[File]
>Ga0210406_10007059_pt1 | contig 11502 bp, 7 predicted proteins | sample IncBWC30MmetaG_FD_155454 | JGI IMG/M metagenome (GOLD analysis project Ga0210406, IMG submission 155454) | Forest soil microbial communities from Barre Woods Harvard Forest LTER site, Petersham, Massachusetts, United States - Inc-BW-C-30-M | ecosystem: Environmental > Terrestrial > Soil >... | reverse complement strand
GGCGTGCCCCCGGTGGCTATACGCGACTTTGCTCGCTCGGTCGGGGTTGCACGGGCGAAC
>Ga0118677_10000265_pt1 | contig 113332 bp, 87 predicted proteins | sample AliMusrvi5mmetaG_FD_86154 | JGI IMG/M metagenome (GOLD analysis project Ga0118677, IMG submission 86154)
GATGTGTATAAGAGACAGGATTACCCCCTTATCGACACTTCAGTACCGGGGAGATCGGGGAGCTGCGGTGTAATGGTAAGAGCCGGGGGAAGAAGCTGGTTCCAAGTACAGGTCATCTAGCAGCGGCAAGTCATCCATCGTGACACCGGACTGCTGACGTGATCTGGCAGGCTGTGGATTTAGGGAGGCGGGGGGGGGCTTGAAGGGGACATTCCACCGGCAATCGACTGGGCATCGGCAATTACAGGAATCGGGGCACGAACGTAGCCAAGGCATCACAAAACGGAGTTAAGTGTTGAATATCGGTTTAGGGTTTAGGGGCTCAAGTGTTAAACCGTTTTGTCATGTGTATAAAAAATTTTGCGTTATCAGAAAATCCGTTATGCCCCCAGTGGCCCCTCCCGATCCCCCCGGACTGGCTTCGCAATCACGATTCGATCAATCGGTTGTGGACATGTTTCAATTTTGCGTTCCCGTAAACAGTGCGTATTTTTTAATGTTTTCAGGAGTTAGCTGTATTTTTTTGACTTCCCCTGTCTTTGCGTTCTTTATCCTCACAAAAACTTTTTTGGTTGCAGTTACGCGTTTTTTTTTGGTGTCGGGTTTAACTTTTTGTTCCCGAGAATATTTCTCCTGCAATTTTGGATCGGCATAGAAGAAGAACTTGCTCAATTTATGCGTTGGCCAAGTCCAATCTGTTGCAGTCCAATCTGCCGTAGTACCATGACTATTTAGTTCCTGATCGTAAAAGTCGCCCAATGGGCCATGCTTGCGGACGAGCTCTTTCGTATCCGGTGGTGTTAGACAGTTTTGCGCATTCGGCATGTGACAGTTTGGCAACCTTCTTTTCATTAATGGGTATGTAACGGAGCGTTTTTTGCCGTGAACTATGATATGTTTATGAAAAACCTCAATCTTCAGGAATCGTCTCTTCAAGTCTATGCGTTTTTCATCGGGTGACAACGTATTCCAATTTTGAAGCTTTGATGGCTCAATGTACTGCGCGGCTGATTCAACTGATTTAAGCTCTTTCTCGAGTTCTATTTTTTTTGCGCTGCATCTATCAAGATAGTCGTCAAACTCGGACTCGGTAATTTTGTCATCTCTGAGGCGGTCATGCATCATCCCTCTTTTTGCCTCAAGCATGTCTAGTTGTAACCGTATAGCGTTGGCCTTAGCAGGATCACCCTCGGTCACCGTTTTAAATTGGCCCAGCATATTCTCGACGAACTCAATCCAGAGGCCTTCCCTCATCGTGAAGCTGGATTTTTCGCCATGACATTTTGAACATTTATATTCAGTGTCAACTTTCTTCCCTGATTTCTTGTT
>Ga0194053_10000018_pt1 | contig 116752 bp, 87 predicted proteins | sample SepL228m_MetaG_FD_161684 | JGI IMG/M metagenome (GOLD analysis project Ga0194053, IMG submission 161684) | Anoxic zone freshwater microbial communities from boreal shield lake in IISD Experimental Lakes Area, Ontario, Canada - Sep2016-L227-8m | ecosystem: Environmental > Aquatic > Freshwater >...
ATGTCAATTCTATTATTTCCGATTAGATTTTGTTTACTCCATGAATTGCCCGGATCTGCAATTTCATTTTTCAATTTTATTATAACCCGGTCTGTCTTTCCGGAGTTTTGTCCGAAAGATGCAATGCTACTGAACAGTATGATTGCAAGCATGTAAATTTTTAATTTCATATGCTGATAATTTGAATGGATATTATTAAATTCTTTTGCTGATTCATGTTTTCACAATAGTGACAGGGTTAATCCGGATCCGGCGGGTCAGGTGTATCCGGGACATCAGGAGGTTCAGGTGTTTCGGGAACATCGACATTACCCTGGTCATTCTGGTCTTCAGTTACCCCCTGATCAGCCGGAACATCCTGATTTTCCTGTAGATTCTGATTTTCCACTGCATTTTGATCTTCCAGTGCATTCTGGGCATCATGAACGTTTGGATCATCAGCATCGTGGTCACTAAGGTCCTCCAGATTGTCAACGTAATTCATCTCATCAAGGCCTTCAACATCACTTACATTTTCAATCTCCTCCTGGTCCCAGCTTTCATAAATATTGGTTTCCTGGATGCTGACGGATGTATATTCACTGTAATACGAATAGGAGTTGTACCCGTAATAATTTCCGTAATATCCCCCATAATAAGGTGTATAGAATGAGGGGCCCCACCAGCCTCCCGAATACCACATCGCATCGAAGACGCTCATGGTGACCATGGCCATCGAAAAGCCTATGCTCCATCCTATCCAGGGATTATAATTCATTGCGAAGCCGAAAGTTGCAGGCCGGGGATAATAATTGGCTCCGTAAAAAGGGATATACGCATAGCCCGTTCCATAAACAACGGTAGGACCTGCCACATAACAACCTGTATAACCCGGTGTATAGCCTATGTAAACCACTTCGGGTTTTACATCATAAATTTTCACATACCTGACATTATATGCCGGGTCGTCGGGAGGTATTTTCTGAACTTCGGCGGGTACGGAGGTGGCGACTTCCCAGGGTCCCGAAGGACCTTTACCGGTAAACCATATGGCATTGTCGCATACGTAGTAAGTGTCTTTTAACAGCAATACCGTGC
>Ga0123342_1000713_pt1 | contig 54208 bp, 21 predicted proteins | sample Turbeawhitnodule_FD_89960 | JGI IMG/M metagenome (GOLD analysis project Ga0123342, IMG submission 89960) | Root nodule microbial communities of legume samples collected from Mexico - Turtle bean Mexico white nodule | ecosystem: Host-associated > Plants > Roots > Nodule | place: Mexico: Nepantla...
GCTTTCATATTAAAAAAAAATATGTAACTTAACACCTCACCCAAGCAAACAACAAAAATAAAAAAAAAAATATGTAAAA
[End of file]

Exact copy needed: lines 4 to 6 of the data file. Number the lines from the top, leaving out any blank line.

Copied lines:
GATGTGTATAAGAGACAGGATTACCCCCTTATCGACACTTCAGTACCGGGGAGATCGGGGAGCTGCGGTGTAATGGTAAGAGCCGGGGGAAGAAGCTGGTTCCAAGTACAGGTCATCTAGCAGCGGCAAGTCATCCATCGTGACACCGGACTGCTGACGTGATCTGGCAGGCTGTGGATTTAGGGAGGCGGGGGGGGGCTTGAAGGGGACATTCCACCGGCAATCGACTGGGCATCGGCAATTACAGGAATCGGGGCACGAACGTAGCCAAGGCATCACAAAACGGAGTTAAGTGTTGAATATCGGTTTAGGGTTTAGGGGCTCAAGTGTTAAACCGTTTTGTCATGTGTATAAAAAATTTTGCGTTATCAGAAAATCCGTTATGCCCCCAGTGGCCCCTCCCGATCCCCCCGGACTGGCTTCGCAATCACGATTCGATCAATCGGTTGTGGACATGTTTCAATTTTGCGTTCCCGTAAACAGTGCGTATTTTTTAATGTTTTCAGGAGTTAGCTGTATTTTTTTGACTTCCCCTGTCTTTGCGTTCTTTATCCTCACAAAAACTTTTTTGGTTGCAGTTACGCGTTTTTTTTTGGTGTCGGGTTTAACTTTTTGTTCCCGAGAATATTTCTCCTGCAATTTTGGATCGGCATAGAAGAAGAACTTGCTCAATTTATGCGTTGGCCAAGTCCAATCTGTTGCAGTCCAATCTGCCGTAGTACCATGACTATTTAGTTCCTGATCGTAAAAGTCGCCCAATGGGCCATGCTTGCGGACGAGCTCTTTCGTATCCGGTGGTGTTAGACAGTTTTGCGCATTCGGCATGTGACAGTTTGGCAACCTTCTTTTCATTAATGGGTATGTAACGGAGCGTTTTTTGCCGTGAACTATGATATGTTTATGAAAAACCTCAATCTTCAGGAATCGTCTCTTCAAGTCTATGCGTTTTTCATCGGGTGACAACGTATTCCAATTTTGAAGCTTTGATGGCTCAATGTACTGCGCGGCTGATTCAACTGATTTAAGCTCTTTCTCGAGTTCTATTTTTTTTGCGCTGCATCTATCAAGATAGTCGTCAAACTCGGACTCGGTAATTTTGTCATCTCTGAGGCGGTCATGCATCATCCCTCTTTTTGCCTCAAGCATGTCTAGTTGTAACCGTATAGCGTTGGCCTTAGCAGGATCACCCTCGGTCACCGTTTTAAATTGGCCCAGCATATTCTCGACGAACTCAATCCAGAGGCCTTCCCTCATCGTGAAGCTGGATTTTTCGCCATGACATTTTGAACATTTATATTCAGTGTCAACTTTCTTCCCTGATTTCTTGTT
>Ga0194053_10000018_pt1 | contig 116752 bp, 87 predicted proteins | sample SepL228m_MetaG_FD_161684 | JGI IMG/M metagenome (GOLD analysis project Ga0194053, IMG submission 161684) | Anoxic zone freshwater microbial communities from boreal shield lake in IISD Experimental Lakes Area, Ontario, Canada - Sep2016-L227-8m | ecosystem: Environmental > Aquatic > Freshwater >...
ATGTCAATTCTATTATTTCCGATTAGATTTTGTTTACTCCATGAATTGCCCGGATCTGCAATTTCATTTTTCAATTTTATTATAACCCGGTCTGTCTTTCCGGAGTTTTGTCCGAAAGATGCAATGCTACTGAACAGTATGATTGCAAGCATGTAAATTTTTAATTTCATATGCTGATAATTTGAATGGATATTATTAAATTCTTTTGCTGATTCATGTTTTCACAATAGTGACAGGGTTAATCCGGATCCGGCGGGTCAGGTGTATCCGGGACATCAGGAGGTTCAGGTGTTTCGGGAACATCGACATTACCCTGGTCATTCTGGTCTTCAGTTACCCCCTGATCAGCCGGAACATCCTGATTTTCCTGTAGATTCTGATTTTCCACTGCATTTTGATCTTCCAGTGCATTCTGGGCATCATGAACGTTTGGATCATCAGCATCGTGGTCACTAAGGTCCTCCAGATTGTCAACGTAATTCATCTCATCAAGGCCTTCAACATCACTTACATTTTCAATCTCCTCCTGGTCCCAGCTTTCATAAATATTGGTTTCCTGGATGCTGACGGATGTATATTCACTGTAATACGAATAGGAGTTGTACCCGTAATAATTTCCGTAATATCCCCCATAATAAGGTGTATAGAATGAGGGGCCCCACCAGCCTCCCGAATACCACATCGCATCGAAGACGCTCATGGTGACCATGGCCATCGAAAAGCCTATGCTCCATCCTATCCAGGGATTATAATTCATTGCGAAGCCGAAAGTTGCAGGCCGGGGATAATAATTGGCTCCGTAAAAAGGGATATACGCATAGCCCGTTCCATAAACAACGGTAGGACCTGCCACATAACAACCTGTATAACCCGGTGTATAGCCTATGTAAACCACTTCGGGTTTTACATCATAAATTTTCACATACCTGACATTATATGCCGGGTCGTCGGGAGGTATTTTCTGAACTTCGGCGGGTACGGAGGTGGCGACTTCCCAGGGTCCCGAAGGACCTTTACCGGTAAACCATATGGCATTGTCGCATACGTAGTAAGTGTCTTTTAACAGCAATACCGTGC